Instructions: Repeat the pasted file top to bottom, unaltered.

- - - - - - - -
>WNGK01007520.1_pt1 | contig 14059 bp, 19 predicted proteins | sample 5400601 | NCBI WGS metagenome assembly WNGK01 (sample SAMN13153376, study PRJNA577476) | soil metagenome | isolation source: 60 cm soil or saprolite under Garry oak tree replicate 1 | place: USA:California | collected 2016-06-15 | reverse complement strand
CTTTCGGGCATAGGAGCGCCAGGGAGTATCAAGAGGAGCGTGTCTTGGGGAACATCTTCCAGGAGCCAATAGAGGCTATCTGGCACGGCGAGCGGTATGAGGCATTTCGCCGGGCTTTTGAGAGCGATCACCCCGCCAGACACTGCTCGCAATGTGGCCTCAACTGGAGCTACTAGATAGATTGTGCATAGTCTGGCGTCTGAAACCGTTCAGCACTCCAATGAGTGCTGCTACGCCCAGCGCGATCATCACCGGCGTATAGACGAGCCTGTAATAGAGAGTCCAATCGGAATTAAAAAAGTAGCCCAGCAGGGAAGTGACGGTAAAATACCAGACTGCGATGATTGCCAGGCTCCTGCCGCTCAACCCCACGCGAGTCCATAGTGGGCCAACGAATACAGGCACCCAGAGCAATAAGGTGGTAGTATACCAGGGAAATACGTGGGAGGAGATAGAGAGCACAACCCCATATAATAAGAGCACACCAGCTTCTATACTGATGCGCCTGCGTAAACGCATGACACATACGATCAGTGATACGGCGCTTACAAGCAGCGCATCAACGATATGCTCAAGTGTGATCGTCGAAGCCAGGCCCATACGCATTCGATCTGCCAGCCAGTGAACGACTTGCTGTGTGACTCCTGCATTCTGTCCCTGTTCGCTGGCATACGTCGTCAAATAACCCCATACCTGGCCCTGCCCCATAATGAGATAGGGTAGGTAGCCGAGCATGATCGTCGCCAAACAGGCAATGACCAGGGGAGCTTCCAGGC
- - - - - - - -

>WNGK01007520.1_pt1 | contig 14059 bp, 19 predicted proteins | sample 5400601 | NCBI WGS metagenome assembly WNGK01 (sample SAMN13153376, study PRJNA577476) | soil metagenome | isolation source: 60 cm soil or saprolite under Garry oak tree replicate 1 | place: USA:California | collected 2016-06-15 | reverse complement strand
CTTTCGGGCATAGGAGCGCCAGGGAGTATCAAGAGGAGCGTGTCTTGGGGAACATCTTCCAGGAGCCAATAGAGGCTATCTGGCACGGCGAGCGGTATGAGGCATTTCGCCGGGCTTTTGAGAGCGATCACCCCGCCAGACACTGCTCGCAATGTGGCCTCAACTGGAGCTACTAGATAGATTGTGCATAGTCTGGCGTCTGAAACCGTTCAGCACTCCAATGAGTGCTGCTACGCCCAGCGCGATCATCACCGGCGTATAGACGAGCCTGTAATAGAGAGTCCAATCGGAATTAAAAAAGTAGCCCAGCAGGGAAGTGACGGTAAAATACCAGACTGCGATGATTGCCAGGCTCCTGCCGCTCAACCCCACGCGAGTCCATAGTGGGCCAACGAATACAGGCACCCAGAGCAATAAGGTGGTAGTATACCAGGGAAATACGTGGGAGGAGATAGAGAGCACAACCCCATATAATAAGAGCACACCAGCTTCTATACTGATGCGCCTGCGTAAACGCATGACACATACGATCAGTGATACGGCGCTTACAAGCAGCGCATCAACGATATGCTCAAGTGTGATCGTCGAAGCCAGGCCCATACGCATTCGATCTGCCAGCCAGTGAACGACTTGCTGTGTGACTCCTGCATTCTGTCCCTGTTCGCTGGCATACGTCGTCAAATAACCCCATACCTGGCCCTGCCCCATAATGAGATAGGGTAGGTAGCCGAGCATGATCGTCGCCAAACAGGCAATGACCAGGGGAGCTTCCAGGC